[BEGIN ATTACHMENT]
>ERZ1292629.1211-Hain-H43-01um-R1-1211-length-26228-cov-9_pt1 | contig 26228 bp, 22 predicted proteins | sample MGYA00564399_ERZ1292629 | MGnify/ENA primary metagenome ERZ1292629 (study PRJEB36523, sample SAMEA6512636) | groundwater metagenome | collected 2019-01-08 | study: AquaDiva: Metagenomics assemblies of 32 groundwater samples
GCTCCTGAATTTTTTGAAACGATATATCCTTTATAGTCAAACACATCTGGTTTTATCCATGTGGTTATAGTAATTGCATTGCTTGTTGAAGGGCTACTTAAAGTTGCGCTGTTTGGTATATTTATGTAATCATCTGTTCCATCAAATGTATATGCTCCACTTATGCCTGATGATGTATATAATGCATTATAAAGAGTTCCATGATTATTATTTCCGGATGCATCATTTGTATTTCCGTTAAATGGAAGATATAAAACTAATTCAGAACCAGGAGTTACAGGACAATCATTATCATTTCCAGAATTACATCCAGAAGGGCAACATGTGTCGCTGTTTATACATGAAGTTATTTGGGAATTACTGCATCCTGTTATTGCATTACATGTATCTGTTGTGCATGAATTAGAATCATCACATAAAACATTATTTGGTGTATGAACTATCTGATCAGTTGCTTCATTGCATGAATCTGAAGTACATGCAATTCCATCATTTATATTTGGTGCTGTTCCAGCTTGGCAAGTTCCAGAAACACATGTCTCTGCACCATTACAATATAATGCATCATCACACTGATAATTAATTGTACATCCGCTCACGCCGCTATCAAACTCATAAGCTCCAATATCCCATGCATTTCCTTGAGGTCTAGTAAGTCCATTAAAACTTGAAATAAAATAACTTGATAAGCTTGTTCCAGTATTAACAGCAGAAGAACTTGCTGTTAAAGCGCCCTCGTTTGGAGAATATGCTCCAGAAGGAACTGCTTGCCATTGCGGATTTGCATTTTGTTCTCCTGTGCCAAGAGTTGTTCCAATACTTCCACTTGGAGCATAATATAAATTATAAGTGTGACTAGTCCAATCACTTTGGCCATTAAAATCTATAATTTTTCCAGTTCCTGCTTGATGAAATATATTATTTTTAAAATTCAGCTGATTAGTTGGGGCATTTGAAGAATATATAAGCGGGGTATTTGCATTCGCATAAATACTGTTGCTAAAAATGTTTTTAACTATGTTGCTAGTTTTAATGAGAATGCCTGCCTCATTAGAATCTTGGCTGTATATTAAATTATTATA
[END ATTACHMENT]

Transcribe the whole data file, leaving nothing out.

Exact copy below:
>ERZ1292629.1211-Hain-H43-01um-R1-1211-length-26228-cov-9_pt1 | contig 26228 bp, 22 predicted proteins | sample MGYA00564399_ERZ1292629 | MGnify/ENA primary metagenome ERZ1292629 (study PRJEB36523, sample SAMEA6512636) | groundwater metagenome | collected 2019-01-08 | study: AquaDiva: Metagenomics assemblies of 32 groundwater samples
GCTCCTGAATTTTTTGAAACGATATATCCTTTATAGTCAAACACATCTGGTTTTATCCATGTGGTTATAGTAATTGCATTGCTTGTTGAAGGGCTACTTAAAGTTGCGCTGTTTGGTATATTTATGTAATCATCTGTTCCATCAAATGTATATGCTCCACTTATGCCTGATGATGTATATAATGCATTATAAAGAGTTCCATGATTATTATTTCCGGATGCATCATTTGTATTTCCGTTAAATGGAAGATATAAAACTAATTCAGAACCAGGAGTTACAGGACAATCATTATCATTTCCAGAATTACATCCAGAAGGGCAACATGTGTCGCTGTTTATACATGAAGTTATTTGGGAATTACTGCATCCTGTTATTGCATTACATGTATCTGTTGTGCATGAATTAGAATCATCACATAAAACATTATTTGGTGTATGAACTATCTGATCAGTTGCTTCATTGCATGAATCTGAAGTACATGCAATTCCATCATTTATATTTGGTGCTGTTCCAGCTTGGCAAGTTCCAGAAACACATGTCTCTGCACCATTACAATATAATGCATCATCACACTGATAATTAATTGTACATCCGCTCACGCCGCTATCAAACTCATAAGCTCCAATATCCCATGCATTTCCTTGAGGTCTAGTAAGTCCATTAAAACTTGAAATAAAATAACTTGATAAGCTTGTTCCAGTATTAACAGCAGAAGAACTTGCTGTTAAAGCGCCCTCGTTTGGAGAATATGCTCCAGAAGGAACTGCTTGCCATTGCGGATTTGCATTTTGTTCTCCTGTGCCAAGAGTTGTTCCAATACTTCCACTTGGAGCATAATATAAATTATAAGTGTGACTAGTCCAATCACTTTGGCCATTAAAATCTATAATTTTTCCAGTTCCTGCTTGATGAAATATATTATTTTTAAAATTCAGCTGATTAGTTGGGGCATTTGAAGAATATATAAGCGGGGTATTTGCATTCGCATAAATACTGTTGCTAAAAATGTTTTTAACTATGTTGCTAGTTTTAATGAGAATGCCTGCCTCATTAGAATCTTGGCTGTATATTAAATTATTATA